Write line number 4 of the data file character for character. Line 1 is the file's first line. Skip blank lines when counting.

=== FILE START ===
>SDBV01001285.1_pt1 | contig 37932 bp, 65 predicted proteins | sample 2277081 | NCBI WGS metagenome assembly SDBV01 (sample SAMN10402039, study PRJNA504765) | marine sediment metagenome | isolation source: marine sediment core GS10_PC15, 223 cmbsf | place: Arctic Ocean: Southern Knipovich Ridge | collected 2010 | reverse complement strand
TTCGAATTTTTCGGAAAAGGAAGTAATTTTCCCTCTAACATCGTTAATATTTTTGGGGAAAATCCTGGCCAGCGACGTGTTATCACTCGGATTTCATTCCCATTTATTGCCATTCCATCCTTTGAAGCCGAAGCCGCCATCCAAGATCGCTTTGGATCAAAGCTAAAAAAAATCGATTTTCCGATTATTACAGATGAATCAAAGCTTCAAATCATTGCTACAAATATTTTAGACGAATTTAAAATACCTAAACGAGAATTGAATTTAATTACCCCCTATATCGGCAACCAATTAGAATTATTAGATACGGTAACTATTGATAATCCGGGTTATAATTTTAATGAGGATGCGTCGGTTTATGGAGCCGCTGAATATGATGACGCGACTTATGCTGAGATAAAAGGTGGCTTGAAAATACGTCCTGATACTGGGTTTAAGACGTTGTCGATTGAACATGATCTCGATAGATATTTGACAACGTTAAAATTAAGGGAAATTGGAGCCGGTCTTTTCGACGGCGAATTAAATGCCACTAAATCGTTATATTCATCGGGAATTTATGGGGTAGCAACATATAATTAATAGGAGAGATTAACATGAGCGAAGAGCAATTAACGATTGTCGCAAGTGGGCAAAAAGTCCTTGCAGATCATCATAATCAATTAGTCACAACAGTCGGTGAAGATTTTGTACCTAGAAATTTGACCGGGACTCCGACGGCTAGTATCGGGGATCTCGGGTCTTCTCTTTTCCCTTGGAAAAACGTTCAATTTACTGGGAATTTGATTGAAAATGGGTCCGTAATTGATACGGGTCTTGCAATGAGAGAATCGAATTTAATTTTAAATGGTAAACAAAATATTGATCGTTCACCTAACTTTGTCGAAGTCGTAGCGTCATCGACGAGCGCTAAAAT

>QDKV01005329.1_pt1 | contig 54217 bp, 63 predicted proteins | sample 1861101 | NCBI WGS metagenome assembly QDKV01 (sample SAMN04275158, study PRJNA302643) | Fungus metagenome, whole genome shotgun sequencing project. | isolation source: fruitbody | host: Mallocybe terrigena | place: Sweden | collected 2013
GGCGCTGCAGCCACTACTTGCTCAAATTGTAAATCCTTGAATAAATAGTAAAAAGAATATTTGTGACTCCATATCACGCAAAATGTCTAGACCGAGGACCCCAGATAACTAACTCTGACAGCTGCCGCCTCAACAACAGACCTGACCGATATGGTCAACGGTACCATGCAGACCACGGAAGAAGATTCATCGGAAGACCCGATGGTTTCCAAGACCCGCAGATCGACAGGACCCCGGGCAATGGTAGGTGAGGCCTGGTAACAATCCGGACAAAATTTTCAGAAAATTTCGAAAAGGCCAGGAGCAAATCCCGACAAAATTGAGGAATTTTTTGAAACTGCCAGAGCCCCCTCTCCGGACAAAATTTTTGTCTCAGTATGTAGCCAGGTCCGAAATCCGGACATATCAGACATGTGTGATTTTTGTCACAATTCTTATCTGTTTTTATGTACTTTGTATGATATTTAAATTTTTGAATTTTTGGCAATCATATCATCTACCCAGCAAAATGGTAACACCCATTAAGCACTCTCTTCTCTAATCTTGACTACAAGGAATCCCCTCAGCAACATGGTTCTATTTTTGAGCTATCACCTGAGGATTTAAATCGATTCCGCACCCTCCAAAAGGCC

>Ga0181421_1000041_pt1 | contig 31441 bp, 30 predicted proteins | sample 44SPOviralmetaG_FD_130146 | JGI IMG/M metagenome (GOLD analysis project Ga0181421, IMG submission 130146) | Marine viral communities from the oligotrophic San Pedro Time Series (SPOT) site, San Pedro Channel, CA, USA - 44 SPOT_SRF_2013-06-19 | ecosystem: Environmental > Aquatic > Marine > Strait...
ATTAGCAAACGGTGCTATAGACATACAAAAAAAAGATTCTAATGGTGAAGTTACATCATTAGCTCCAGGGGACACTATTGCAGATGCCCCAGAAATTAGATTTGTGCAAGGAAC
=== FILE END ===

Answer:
GGCGCTGCAGCCACTACTTGCTCAAATTGTAAATCCTTGAATAAATAGTAAAAAGAATATTTGTGACTCCATATCACGCAAAATGTCTAGACCGAGGACCCCAGATAACTAACTCTGACAGCTGCCGCCTCAACAACAGACCTGACCGATATGGTCAACGGTACCATGCAGACCACGGAAGAAGATTCATCGGAAGACCCGATGGTTTCCAAGACCCGCAGATCGACAGGACCCCGGGCAATGGTAGGTGAGGCCTGGTAACAATCCGGACAAAATTTTCAGAAAATTTCGAAAAGGCCAGGAGCAAATCCCGACAAAATTGAGGAATTTTTTGAAACTGCCAGAGCCCCCTCTCCGGACAAAATTTTTGTCTCAGTATGTAGCCAGGTCCGAAATCCGGACATATCAGACATGTGTGATTTTTGTCACAATTCTTATCTGTTTTTATGTACTTTGTATGATATTTAAATTTTTGAATTTTTGGCAATCATATCATCTACCCAGCAAAATGGTAACACCCATTAAGCACTCTCTTCTCTAATCTTGACTACAAGGAATCCCCTCAGCAACATGGTTCTATTTTTGAGCTATCACCTGAGGATTTAAATCGATTCCGCACCCTCCAAAAGGCC